The READ COMMITTED isolation level is the best for simultaneous multi-user work. The Update transactions must be short.

The SNAPSHOT isolation level is not convenient because of a high probability of lock exceptions.

If you need exclusive access to some database tables, you should use SNAPSHOT TABLE STABILITY. Only remember that on starting such a transaction and trying to open datasets you can get a lock exception in case some concurrent transaction made changes in the table without committing the transaction. If you use short Update transactions, the lock exception probability is small.

If you use separate transactions to read and write data, the reading transaction must be READ COMMITTED. The writing transaction can have any isolation level and additional characteristics depending on the task.

The most suitable variants for writing transactions are the WAIT mode together with NO RECORD_VERSION and NO WAIT together with RECORD_VERSION.

WAIT with NO RECORD_VERSION enable you to avoid the lock exception after committing the transaction or rolling it back (the exceptions will arise if the transaction tries to change a record deleted by another process). In case of using NO WAIT and RECORD_VERSION you will get the exception immediately and then decide on taking other actions.

As a rule it's not good to use NO RECORD_VERSION if you have many concurrent users. When they are actively changing data in the database you can hardly start this transaction. In case you really need to get the latest changes and data updates, then this mode suits you most of all.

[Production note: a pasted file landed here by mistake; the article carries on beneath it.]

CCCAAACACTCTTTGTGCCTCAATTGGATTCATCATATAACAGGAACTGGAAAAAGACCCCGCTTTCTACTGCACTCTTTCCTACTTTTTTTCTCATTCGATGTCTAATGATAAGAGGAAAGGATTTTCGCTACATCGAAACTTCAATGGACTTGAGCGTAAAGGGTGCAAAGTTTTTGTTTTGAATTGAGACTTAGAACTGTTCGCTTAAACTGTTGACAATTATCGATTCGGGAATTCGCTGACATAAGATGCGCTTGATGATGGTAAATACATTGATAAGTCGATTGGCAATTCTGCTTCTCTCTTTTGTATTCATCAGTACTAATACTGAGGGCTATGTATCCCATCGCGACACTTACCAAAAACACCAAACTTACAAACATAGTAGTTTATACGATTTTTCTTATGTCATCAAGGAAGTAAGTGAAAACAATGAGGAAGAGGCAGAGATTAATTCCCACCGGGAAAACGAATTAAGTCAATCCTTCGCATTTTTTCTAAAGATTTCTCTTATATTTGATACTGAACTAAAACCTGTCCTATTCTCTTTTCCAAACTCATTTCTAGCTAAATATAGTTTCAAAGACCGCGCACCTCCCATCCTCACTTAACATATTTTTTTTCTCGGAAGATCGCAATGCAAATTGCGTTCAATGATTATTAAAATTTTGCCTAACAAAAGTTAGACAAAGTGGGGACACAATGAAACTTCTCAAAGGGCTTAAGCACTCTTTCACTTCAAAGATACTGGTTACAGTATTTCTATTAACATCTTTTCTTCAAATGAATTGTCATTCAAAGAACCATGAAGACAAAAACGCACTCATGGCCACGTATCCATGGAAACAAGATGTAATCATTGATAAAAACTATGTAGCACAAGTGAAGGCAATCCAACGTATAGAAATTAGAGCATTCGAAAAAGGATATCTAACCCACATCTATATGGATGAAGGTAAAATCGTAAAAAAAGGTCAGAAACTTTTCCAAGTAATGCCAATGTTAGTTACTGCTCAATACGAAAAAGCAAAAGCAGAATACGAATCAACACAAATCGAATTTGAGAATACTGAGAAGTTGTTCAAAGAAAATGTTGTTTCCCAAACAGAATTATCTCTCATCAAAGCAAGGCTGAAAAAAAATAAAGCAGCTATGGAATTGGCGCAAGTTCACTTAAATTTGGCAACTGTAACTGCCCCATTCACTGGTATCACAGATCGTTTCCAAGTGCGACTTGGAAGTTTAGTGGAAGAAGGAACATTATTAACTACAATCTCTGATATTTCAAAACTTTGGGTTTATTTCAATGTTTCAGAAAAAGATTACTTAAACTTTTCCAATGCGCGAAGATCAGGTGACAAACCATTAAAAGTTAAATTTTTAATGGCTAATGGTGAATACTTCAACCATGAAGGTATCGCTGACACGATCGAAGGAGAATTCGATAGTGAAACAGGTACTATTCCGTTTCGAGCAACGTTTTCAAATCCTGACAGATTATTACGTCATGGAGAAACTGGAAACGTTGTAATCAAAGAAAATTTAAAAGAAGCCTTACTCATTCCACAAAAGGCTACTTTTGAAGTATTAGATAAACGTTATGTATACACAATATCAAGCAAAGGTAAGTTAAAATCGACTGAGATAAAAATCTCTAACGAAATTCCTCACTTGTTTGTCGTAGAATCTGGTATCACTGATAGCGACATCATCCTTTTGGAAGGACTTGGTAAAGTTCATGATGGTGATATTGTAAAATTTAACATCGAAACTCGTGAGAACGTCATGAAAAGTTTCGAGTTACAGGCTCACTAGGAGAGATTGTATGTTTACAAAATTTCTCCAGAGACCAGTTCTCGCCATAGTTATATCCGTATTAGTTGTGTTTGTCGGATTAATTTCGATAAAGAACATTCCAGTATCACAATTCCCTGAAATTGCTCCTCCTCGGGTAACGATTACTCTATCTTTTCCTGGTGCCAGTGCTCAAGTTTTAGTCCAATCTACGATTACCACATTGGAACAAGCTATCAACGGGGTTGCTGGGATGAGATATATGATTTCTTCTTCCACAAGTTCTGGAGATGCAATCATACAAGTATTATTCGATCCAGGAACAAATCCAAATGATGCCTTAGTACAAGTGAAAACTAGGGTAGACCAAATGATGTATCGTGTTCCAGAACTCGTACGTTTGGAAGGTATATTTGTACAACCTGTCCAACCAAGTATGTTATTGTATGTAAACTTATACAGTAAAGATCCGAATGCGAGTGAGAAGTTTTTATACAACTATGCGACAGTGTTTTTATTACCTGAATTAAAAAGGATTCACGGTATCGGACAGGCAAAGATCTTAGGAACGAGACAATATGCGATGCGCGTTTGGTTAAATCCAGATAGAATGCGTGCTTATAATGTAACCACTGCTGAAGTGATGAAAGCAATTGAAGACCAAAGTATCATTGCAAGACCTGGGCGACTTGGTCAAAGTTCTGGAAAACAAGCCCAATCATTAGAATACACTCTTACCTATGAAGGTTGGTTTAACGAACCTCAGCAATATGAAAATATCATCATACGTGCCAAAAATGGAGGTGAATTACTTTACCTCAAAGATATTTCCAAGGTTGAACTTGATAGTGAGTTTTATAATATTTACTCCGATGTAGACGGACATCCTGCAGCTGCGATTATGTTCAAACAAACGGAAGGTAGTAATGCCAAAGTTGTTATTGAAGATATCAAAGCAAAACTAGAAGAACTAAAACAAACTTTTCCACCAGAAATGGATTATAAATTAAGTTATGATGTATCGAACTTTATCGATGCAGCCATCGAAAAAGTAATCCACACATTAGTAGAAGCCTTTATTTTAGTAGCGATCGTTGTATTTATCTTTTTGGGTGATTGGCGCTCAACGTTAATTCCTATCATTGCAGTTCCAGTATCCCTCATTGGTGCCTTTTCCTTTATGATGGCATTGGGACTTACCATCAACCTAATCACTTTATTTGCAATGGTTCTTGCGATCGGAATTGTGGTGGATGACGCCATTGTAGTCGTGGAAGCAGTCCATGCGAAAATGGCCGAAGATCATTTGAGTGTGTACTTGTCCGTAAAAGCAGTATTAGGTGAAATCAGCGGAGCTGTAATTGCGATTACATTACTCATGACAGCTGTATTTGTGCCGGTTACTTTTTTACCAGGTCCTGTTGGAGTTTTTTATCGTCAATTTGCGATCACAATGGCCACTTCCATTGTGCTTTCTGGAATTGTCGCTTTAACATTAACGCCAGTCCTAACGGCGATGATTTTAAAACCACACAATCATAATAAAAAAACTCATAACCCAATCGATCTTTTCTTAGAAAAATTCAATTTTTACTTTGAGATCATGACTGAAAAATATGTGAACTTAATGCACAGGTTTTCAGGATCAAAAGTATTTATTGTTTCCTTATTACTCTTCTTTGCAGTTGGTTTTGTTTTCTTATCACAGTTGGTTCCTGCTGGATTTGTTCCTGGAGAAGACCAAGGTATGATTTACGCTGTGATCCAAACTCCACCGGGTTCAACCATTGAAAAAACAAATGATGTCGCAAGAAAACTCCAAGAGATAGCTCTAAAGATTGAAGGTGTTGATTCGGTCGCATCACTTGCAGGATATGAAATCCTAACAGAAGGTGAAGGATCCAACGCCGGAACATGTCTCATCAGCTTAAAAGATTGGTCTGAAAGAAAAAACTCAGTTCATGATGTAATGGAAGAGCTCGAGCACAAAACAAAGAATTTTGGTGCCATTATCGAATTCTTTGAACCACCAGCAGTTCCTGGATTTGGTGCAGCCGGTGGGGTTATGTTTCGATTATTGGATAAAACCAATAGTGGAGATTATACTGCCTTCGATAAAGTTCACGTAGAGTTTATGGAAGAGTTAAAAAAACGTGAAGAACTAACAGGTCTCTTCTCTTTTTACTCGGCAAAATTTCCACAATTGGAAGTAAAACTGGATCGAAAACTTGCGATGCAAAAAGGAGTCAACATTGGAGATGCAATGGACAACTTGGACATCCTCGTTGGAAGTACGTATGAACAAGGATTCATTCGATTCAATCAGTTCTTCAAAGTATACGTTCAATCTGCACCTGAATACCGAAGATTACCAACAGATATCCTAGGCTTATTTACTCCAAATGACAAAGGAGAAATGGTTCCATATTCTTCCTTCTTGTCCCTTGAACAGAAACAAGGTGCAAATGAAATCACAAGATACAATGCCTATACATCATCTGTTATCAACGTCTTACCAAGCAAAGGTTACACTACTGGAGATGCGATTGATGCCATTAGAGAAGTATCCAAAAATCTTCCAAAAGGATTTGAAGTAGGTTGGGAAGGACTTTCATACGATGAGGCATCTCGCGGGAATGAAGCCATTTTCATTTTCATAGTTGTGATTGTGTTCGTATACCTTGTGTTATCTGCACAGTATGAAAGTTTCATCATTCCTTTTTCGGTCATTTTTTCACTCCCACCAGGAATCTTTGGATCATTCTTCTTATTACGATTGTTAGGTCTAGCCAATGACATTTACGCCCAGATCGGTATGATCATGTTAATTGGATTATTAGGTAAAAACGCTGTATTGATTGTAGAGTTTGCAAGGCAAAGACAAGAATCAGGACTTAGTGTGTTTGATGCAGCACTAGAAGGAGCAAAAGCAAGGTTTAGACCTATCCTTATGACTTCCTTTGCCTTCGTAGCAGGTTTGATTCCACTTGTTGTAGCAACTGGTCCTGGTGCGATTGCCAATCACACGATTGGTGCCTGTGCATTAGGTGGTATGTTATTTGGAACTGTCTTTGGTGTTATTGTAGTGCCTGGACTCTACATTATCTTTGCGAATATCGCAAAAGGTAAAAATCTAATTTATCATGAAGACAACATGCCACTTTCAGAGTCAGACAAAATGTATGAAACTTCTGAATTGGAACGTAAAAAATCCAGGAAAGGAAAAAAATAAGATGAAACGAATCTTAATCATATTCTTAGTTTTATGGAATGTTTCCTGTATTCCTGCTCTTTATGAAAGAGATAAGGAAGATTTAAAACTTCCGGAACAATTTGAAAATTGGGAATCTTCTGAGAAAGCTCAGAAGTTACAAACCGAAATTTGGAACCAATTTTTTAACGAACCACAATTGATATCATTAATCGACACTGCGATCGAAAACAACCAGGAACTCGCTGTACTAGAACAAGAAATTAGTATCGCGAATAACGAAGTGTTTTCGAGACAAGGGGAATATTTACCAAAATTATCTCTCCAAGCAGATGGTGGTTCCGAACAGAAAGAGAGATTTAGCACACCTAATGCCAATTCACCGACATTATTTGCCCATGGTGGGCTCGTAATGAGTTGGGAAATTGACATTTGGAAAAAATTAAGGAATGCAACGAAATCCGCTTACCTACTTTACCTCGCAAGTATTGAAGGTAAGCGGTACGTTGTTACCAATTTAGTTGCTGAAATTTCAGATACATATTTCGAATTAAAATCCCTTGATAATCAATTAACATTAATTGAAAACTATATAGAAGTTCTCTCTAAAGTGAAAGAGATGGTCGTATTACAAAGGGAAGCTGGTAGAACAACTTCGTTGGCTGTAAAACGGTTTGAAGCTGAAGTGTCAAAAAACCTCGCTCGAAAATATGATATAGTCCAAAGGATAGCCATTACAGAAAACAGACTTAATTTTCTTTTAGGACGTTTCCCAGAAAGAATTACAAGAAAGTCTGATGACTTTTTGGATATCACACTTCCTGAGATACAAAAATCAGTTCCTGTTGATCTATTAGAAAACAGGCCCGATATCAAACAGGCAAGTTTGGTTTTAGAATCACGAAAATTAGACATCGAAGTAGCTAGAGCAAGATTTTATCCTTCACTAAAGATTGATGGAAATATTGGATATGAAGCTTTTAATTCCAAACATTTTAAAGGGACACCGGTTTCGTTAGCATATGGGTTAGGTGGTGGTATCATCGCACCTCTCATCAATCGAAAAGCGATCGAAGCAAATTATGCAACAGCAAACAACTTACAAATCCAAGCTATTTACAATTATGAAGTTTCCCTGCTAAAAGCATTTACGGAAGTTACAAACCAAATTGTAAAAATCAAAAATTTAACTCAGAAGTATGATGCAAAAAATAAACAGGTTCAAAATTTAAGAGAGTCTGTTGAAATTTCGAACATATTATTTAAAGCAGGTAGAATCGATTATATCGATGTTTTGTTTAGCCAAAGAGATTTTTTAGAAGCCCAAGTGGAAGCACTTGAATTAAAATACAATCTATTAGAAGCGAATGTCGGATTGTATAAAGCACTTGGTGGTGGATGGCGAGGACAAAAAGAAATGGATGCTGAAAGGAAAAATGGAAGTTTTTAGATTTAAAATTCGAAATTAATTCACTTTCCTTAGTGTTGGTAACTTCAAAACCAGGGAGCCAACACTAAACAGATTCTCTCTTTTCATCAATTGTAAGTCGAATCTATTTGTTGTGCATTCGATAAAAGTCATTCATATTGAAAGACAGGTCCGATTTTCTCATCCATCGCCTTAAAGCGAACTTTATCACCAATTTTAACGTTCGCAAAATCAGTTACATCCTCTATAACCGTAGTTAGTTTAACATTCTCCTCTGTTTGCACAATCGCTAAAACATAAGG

If you correctly use two transactions in FIBPlus (for reading and writing data), you can considerably increase the efficiency of server resource use and almost decrease users' problems in case of locks.

Using FIBPlus protected editing mode you prevent users from changing or deleting a record which is being edited by another user.

InterBase/Firebird servers (and FIBPlus components) can start transactions for multiple databases. In this case principles of work with multiple databases do not differ much from work with one DB. It's only important to link these databases. For this purpose FIBPlus has a very handy feature: theUpdateObject component.

Nested transactions help to fragment a long updating transaction and roll back its part instead of the whole.

I have been mentioning lock probability very often. Maybe that's why you can think that it's bad and you should avoid it as much as possible. Of course it's not right. as everything depends on the task you have. You often need to lock other clients' changes in the database. In practice you can use both: hard locking means (SNAPSHOT TABLE STABILITY) and the protected editing mode. InterBase/Firebird and FIBPlus components have various means for every task requiring to working with data in the client-server application.

Translated by Marina Novikova

Part 1 part 2 part 3


Preview text: InterBase and Firebird servers enable developers to use a single transaction while working with multiple databases. Two-phase commit in limbo transactions and other similar features are described in different articles about transactions, so I will not consider this topic in detail.